The Presidents of the employment tribunals have published a further road map which sets out what the next few years will hold for employment tribunal claims and how hearings will be conducted. We highlight the key takeaway points.
Virtual hearings are here to stay
The Presidents still consider that generally speaking "justice is best experienced in a face-to-face environment". However, video hearings, at least for now, are going to be needed to tackle the case backlog. The introduction of video hearings has helped to increase the disposal rate of claims and has been essential throughout the various stages of coronavirus restrictions over the last year.
Returning to pre-pandemic ways of working is not an option for employment tribunals as the Presidents have emphasised. Virtual hearings will be essential for at least the next two years, with their use varying depending on the workload of the region. The Presidents confirmed that a mixture of remote, hybrid and in-person hearings will continue.
The new default format for different types of hearing
The following default position for 2021-22 is as follows:
|Preliminary hearings listed in private for case management purposes
|Telephone or video
|Preliminary hearings in public to determine a preliminary issue (e.g. time limits, employment status) & Preliminary hearings to consider an application to strike out or for a deposit order
|Applications for interim relief
|Telephone or video
|Final hearings of short track claims (e.g. unpaid wages, notice, holiday pay, redundancy pay etc)
|Final hearings of standard track claims (unfair dismissal)
|These hearings will vary across the country. Some areas will see more of a return to in-person hearings whereas very busy areas such as London and South East will default to video.
|Final hearings of open track claims (discrimination and whistleblowing)
|These hearings will also vary but in most parts of Britain, they will default to in-person. In busier areas there will be a greater reliance on video or hybrid formats.
|Other hearings listed specifically to deal with applications for reconsideration or costs/expenses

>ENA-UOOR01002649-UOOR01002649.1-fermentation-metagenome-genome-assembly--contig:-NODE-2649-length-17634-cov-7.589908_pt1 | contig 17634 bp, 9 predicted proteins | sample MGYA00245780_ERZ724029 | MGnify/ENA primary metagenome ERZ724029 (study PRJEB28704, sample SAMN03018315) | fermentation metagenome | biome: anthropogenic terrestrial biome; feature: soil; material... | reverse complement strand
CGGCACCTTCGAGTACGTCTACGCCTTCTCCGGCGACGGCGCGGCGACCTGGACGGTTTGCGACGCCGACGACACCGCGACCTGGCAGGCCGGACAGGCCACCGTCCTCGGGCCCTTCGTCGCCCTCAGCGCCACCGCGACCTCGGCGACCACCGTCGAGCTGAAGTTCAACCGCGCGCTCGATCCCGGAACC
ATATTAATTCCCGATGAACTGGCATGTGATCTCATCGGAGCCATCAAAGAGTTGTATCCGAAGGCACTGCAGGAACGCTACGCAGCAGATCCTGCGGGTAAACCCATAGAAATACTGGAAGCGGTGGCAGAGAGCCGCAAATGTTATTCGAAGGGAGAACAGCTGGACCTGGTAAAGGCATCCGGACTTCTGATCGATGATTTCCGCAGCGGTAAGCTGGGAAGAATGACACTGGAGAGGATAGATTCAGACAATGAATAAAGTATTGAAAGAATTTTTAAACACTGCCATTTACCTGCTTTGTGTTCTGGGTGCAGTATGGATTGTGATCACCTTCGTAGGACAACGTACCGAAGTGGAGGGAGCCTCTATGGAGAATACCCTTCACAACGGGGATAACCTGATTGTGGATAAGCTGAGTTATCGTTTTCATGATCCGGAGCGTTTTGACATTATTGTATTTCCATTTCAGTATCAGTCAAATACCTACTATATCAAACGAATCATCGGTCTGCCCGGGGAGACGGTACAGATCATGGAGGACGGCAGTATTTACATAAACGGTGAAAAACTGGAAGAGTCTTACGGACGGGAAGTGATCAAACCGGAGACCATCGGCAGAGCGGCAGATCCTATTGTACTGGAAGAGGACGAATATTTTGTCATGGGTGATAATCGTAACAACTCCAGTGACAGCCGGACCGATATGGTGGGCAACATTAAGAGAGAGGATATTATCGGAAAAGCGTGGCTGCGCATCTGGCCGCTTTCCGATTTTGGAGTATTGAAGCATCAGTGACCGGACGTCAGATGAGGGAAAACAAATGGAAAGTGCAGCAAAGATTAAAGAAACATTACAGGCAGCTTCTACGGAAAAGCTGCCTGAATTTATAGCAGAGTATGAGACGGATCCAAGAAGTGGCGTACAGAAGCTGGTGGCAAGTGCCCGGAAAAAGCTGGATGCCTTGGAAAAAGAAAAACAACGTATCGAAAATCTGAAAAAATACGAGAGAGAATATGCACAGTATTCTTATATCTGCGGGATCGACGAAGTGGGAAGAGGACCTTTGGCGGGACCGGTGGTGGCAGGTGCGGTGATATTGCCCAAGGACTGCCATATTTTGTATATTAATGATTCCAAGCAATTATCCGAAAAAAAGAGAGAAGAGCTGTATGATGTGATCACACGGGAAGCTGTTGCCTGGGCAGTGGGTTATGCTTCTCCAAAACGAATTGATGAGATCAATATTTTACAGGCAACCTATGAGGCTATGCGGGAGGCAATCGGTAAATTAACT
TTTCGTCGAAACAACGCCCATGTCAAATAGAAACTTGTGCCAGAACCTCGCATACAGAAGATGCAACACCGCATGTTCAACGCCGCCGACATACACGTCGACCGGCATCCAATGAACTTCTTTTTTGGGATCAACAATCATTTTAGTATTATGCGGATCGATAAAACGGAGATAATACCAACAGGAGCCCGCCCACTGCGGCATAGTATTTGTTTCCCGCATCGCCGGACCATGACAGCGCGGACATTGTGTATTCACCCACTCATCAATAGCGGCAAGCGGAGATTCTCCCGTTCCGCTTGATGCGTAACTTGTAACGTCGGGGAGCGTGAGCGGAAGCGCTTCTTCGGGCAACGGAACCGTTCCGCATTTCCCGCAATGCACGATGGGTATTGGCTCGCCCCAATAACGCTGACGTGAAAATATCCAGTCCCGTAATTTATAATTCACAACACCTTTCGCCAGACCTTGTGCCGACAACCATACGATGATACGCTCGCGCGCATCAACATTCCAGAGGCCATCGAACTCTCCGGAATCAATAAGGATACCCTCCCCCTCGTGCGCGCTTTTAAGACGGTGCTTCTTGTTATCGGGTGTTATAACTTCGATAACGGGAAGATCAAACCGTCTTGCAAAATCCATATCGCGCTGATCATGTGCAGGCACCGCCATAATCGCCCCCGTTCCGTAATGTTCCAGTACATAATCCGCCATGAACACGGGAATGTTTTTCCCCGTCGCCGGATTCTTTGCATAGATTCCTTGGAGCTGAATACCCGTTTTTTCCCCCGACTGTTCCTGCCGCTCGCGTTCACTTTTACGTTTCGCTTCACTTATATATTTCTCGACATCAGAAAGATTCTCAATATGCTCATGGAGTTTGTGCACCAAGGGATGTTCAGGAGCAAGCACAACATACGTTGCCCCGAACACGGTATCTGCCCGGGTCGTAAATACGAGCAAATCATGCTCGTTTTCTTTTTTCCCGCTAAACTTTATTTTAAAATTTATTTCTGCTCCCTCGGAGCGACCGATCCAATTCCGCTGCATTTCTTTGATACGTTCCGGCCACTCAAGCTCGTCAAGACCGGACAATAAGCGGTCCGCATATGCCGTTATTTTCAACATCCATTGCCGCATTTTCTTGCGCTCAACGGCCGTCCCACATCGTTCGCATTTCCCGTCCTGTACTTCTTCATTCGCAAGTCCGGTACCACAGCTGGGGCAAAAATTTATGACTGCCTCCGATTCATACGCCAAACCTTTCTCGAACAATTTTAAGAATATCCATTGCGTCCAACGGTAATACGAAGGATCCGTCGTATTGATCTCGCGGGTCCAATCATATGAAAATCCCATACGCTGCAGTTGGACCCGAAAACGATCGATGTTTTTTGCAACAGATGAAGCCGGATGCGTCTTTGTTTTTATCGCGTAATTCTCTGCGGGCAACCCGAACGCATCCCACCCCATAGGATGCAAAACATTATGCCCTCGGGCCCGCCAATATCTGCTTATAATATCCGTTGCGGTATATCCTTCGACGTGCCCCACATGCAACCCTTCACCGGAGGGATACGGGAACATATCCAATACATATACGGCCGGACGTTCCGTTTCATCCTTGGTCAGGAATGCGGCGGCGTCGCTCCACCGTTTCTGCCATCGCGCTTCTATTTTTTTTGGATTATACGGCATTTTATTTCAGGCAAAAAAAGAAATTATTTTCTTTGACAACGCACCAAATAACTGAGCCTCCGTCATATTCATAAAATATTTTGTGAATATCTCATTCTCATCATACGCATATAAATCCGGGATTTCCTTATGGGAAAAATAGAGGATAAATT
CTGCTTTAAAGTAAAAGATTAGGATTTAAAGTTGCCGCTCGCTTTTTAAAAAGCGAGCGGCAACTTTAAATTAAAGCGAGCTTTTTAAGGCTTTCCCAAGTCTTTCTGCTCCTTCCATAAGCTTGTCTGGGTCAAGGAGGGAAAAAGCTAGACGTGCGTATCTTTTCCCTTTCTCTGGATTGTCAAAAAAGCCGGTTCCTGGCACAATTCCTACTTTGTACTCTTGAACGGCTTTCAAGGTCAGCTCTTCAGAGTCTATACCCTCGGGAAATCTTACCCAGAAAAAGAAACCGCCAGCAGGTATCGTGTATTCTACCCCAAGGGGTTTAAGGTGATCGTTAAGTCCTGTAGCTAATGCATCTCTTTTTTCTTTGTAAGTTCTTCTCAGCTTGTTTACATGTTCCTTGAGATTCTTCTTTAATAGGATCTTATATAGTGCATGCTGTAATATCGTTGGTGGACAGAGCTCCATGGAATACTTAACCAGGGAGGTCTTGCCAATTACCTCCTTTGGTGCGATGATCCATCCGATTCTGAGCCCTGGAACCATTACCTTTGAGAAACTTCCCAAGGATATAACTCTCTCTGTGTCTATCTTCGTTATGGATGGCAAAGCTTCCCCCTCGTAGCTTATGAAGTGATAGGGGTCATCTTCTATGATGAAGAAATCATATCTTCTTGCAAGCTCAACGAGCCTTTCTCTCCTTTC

It is intended this default approach will apply to cases yet to be listed.
In each case the employment tribunal judge will decide which hearing format is appropriate, having regard to the overriding objective of the tribunal, along with the access parties have to the internet and necessary equipment to take part in a video hearing. Flexibility will be retained and in every case it will be open to a judge to decide that the default format should not apply. It will also always be possible for parties to write to the tribunal to suggest an alternative format for their hearing.
This month, the President in England and Wales will launch the new virtual region. This new region will operate across all of England and Wales alongside the existing 10 regions. It will provide flexibility by allowing judges, members and staff from across England and Wales to come together via the Cloud Video Platform to hear cases generated from regions across both countries.
The Presidents recognised the growing number of outstanding claims, particularly in London and the South East which now holds half of the outstanding caseload in Britain. The virtual region's resources will initially be used to help process this outstanding case load.
From mid-April sixteen new Legal Officers will start working in tribunals across the UK. Legal Officers will help with 'case progression' and be given delegated powers by the Presidents to help deal with certain aspects of procedure which will help to address the outstanding case load.
Case management system
The Presidents also provided an update on its new case management system which is hoped to increase the efficiency of the case management process.
Please get in touch with a member of the employment and immigration team should you wish to discuss anything raised in this blog. Practical guidance on Tribunal Claims and ACAS Early Conciliation is also available for Workbox by Brodies subscribers.